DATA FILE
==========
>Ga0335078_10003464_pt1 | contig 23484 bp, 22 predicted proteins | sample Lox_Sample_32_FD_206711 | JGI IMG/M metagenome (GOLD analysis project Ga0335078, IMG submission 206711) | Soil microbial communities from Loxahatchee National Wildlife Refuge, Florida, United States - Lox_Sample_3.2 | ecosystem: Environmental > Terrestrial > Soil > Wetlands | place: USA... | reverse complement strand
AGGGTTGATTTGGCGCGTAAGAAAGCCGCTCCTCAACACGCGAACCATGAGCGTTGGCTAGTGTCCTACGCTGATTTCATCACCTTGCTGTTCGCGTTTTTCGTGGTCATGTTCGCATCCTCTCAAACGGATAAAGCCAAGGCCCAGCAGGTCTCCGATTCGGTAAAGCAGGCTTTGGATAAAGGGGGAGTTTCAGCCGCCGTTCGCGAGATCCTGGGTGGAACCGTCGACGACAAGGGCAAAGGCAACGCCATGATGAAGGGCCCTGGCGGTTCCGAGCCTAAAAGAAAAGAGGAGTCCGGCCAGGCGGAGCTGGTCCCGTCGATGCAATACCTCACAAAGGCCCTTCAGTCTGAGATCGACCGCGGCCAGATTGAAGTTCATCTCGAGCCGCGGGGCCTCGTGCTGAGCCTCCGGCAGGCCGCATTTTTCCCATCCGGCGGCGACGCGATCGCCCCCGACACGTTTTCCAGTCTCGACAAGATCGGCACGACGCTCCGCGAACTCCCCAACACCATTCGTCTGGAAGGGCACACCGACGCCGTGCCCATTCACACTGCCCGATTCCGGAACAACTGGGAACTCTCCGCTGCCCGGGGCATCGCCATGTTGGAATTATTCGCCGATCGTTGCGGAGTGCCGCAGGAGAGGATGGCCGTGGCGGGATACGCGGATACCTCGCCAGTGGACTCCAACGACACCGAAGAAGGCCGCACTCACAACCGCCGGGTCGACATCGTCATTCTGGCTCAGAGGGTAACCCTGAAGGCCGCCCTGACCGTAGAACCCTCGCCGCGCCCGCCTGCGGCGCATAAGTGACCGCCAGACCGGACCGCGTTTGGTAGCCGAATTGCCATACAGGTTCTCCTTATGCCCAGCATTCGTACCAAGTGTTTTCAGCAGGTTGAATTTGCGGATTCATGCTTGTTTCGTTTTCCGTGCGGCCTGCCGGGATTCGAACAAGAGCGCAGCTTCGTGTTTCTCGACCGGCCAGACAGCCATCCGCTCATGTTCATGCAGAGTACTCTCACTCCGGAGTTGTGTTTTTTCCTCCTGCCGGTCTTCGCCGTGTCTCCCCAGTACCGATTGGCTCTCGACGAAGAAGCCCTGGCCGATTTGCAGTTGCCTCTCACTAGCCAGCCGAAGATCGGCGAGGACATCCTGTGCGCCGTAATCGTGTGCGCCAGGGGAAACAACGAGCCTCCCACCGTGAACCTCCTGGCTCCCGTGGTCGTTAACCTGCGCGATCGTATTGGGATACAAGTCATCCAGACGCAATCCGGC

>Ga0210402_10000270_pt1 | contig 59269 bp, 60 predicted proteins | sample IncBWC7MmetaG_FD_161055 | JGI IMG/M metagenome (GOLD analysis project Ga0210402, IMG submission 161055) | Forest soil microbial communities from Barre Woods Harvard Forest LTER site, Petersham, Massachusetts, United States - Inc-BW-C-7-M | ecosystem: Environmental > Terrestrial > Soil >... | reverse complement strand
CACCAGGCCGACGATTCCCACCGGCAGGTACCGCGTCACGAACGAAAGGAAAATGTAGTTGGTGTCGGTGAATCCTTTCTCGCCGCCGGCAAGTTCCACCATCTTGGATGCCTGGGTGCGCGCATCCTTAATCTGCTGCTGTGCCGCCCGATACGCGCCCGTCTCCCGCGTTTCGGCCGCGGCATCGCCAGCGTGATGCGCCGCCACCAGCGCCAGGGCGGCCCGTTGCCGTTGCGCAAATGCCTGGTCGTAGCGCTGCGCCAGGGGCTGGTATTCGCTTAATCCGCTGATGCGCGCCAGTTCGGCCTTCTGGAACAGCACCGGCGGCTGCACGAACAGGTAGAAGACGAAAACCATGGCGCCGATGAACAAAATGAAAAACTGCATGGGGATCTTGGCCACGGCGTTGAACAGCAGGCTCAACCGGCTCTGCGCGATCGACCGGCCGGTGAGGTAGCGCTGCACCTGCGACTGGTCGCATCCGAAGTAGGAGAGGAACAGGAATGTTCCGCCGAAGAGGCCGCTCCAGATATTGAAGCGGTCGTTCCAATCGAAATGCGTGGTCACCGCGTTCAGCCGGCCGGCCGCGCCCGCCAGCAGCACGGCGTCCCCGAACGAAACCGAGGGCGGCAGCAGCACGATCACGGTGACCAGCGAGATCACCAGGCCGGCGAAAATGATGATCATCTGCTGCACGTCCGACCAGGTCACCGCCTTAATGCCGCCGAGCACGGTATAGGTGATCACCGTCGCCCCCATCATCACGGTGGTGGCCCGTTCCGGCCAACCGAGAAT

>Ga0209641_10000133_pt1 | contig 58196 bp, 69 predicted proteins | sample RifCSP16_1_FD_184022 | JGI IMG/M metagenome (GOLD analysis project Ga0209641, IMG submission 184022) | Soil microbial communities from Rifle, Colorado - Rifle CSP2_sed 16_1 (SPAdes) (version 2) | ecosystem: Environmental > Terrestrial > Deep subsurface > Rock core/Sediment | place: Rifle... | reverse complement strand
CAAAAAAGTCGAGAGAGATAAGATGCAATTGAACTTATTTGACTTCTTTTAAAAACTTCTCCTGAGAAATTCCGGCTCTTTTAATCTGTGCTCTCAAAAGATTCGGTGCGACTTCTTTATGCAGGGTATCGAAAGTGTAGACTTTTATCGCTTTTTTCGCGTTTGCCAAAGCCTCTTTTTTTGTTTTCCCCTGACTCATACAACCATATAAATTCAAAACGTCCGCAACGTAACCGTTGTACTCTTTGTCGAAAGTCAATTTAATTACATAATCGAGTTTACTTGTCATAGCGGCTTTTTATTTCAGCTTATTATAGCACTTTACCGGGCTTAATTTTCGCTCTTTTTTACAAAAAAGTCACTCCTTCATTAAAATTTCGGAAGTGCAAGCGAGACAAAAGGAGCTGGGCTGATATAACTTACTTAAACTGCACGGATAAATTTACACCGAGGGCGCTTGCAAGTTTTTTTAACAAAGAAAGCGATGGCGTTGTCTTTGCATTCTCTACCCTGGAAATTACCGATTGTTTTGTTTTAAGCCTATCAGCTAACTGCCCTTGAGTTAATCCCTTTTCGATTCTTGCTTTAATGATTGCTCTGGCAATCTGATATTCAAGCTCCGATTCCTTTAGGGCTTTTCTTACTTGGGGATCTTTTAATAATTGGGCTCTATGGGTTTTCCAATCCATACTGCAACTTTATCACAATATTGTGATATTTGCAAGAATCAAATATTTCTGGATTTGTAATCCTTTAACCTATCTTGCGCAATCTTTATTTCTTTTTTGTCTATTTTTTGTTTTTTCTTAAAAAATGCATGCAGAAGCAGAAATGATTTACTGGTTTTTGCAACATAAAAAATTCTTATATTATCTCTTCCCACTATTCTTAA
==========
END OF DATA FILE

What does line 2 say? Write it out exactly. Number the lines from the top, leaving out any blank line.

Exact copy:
AGGGTTGATTTGGCGCGTAAGAAAGCCGCTCCTCAACACGCGAACCATGAGCGTTGGCTAGTGTCCTACGCTGATTTCATCACCTTGCTGTTCGCGTTTTTCGTGGTCATGTTCGCATCCTCTCAAACGGATAAAGCCAAGGCCCAGCAGGTCTCCGATTCGGTAAAGCAGGCTTTGGATAAAGGGGGAGTTTCAGCCGCCGTTCGCGAGATCCTGGGTGGAACCGTCGACGACAAGGGCAAAGGCAACGCCATGATGAAGGGCCCTGGCGGTTCCGAGCCTAAAAGAAAAGAGGAGTCCGGCCAGGCGGAGCTGGTCCCGTCGATGCAATACCTCACAAAGGCCCTTCAGTCTGAGATCGACCGCGGCCAGATTGAAGTTCATCTCGAGCCGCGGGGCCTCGTGCTGAGCCTCCGGCAGGCCGCATTTTTCCCATCCGGCGGCGACGCGATCGCCCCCGACACGTTTTCCAGTCTCGACAAGATCGGCACGACGCTCCGCGAACTCCCCAACACCATTCGTCTGGAAGGGCACACCGACGCCGTGCCCATTCACACTGCCCGATTCCGGAACAACTGGGAACTCTCCGCTGCCCGGGGCATCGCCATGTTGGAATTATTCGCCGATCGTTGCGGAGTGCCGCAGGAGAGGATGGCCGTGGCGGGATACGCGGATACCTCGCCAGTGGACTCCAACGACACCGAAGAAGGCCGCACTCACAACCGCCGGGTCGACATCGTCATTCTGGCTCAGAGGGTAACCCTGAAGGCCGCCCTGACCGTAGAACCCTCGCCGCGCCCGCCTGCGGCGCATAAGTGACCGCCAGACCGGACCGCGTTTGGTAGCCGAATTGCCATACAGGTTCTCCTTATGCCCAGCATTCGTACCAAGTGTTTTCAGCAGGTTGAATTTGCGGATTCATGCTTGTTTCGTTTTCCGTGCGGCCTGCCGGGATTCGAACAAGAGCGCAGCTTCGTGTTTCTCGACCGGCCAGACAGCCATCCGCTCATGTTCATGCAGAGTACTCTCACTCCGGAGTTGTGTTTTTTCCTCCTGCCGGTCTTCGCCGTGTCTCCCCAGTACCGATTGGCTCTCGACGAAGAAGCCCTGGCCGATTTGCAGTTGCCTCTCACTAGCCAGCCGAAGATCGGCGAGGACATCCTGTGCGCCGTAATCGTGTGCGCCAGGGGAAACAACGAGCCTCCCACCGTGAACCTCCTGGCTCCCGTGGTCGTTAACCTGCGCGATCGTATTGGGATACAAGTCATCCAGACGCAATCCGGC